WARSAW, Poland — As refugees make their way across the Ukraine border and into the cities, the landscape for human traffickers is changing.
The UNODC global database shows in 2018 – Ukrainian victims were identified as trafficked to 29 countries. Half were identified in Russia, and a quarter in Poland.
The latest figures from May show Warsaw is home to around 300 thousand refugees, causing a 15 percent jump in the city’s population.
With the population boom, volunteers from Waco-based nonprofit Unbound Now say they’ve noticed concerning ads posted at refugee shelters.
The team points out one ad with a QR code that promises to bring refugees to the UK within 48 hours.
“There’s not enough information. Also this isn’t how you’d get connected to get transported. There’s no reason for you to have to get connected through a third party. There are tables and officials in the shelter who help with this,” explained Ashley Lewis, who has been volunteering in a refugee shelter in Warsaw through Unbound Now.
The team says they regularly screen ads posted on the bulletin boards in the refugee shelter, and remove ads that they can’t verify.
“Traffickers are just trying to get ahead of the curve. Anytime there's an influx of people, whether that be a crisis or natural disaster or war, people are in a vulnerable space in mind,” explained Lewis. “And traffickers try to take advantage of any need that they have whether that be food, shelter, safety, or a bed to sleep.”
The sophistication of human trafficking networks in Eastern Europe are only complicating matters. The UN’s Office on Drugs and Crime found well-established criminal networks operating between Ukraine, Europe and Central Asia.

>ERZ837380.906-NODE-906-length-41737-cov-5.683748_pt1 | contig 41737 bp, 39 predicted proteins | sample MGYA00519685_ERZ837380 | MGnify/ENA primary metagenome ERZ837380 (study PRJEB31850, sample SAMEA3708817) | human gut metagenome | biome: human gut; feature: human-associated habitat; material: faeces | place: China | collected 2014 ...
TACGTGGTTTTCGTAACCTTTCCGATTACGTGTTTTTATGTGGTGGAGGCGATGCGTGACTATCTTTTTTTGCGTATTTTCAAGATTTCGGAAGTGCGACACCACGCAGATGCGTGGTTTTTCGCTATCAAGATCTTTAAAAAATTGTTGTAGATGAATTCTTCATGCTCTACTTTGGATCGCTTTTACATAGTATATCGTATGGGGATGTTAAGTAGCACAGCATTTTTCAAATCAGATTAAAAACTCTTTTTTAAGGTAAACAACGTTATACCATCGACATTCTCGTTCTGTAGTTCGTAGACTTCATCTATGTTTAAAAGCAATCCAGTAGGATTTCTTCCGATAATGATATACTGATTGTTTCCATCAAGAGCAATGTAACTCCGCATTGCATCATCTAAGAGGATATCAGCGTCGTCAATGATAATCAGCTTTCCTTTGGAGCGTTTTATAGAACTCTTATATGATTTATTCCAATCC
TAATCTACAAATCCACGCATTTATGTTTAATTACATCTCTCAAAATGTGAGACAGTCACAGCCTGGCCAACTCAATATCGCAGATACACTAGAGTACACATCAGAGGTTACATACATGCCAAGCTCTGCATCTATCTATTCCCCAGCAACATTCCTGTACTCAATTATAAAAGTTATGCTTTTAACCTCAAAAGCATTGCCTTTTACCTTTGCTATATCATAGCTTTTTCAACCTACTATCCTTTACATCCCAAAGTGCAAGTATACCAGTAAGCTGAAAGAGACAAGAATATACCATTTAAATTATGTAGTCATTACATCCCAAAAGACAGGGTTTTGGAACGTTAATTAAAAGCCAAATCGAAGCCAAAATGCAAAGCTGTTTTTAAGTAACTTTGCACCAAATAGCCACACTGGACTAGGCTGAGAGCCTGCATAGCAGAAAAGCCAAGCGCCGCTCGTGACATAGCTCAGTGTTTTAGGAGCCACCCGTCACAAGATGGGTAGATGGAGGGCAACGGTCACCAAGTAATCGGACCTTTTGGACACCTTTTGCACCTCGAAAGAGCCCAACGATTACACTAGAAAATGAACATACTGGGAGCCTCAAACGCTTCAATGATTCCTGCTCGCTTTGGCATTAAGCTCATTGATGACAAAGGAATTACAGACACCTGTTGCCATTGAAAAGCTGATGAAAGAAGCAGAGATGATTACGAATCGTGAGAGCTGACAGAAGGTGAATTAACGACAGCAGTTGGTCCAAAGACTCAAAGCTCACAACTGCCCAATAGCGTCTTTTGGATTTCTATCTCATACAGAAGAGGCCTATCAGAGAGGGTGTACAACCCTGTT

Launching community groups
To meet the needs of refugees flooding the cities, shelters are popping up to provide temporary food and housing.
Megan Jones, is a Waco college student who is volunteering with Unbound Now at the Modlinska Refugee Center in Warsaw, Poland.
“It's just heartbreaking,” Jones said. “I mean, lifting those suitcases on the border and realizing that they were so heavy because it was everyone's life in those suitcases. Then thinking about how they got all the way over here. You walk in and yes, they're safe and they have shelter, but it's not a home.”
At the shelter the volunteers help with tasks such as cutting up meals, organizing clothing donations, and helping provide childcare.
When we shadowed the team in June they were passing out flyers to women about new community groups.
“In these groups, we plan to just be able to inform them about trafficking, especially labor trafficking.That's super high risk right now just because many are looking for jobs in a country that they're unfamiliar with.”
On our second day volunteering at the shelter we met Anastasia and Anna. These Unbound Now volunteers are refugees themselves.
The women said they heard about the Unbound team through their church. They remembered how vulnerable they felt when they crossed into a new country, and say they could have been victims if they were in the wrong place at the wrong time. This is why they volunteered to help.
“When I moved here I felt like a little child. Lost and disappointed and afraid,” explained Anastasia. “I had to be walked to the railway station by hand because I was really afraid. I couldn’t walk or do anything in a normal manner.”
Because of their shared experience with the other refugees, the Unbound team says Anastasia and Anna are playing a vital role in the new community groups.
“There are some moments where we all just look at each other, hug each other and cry,” said Anna. “Sometimes I just listen, and sometimes we pray that God will heal their hearts and erase the terrible memories from our children.”
The community Anastasia and Anna are helping to build in the shelters plays an important role in the fight against human trafficking.
“One of the biggest tips for prevention is to not isolate,” explained Jones.”In isolation is usually when people are most often exploited.”
“There was slavery 1000 years ago, 100 years ago, and it still exists in 2022,” said Anna. “That’s why this mission is so important.”
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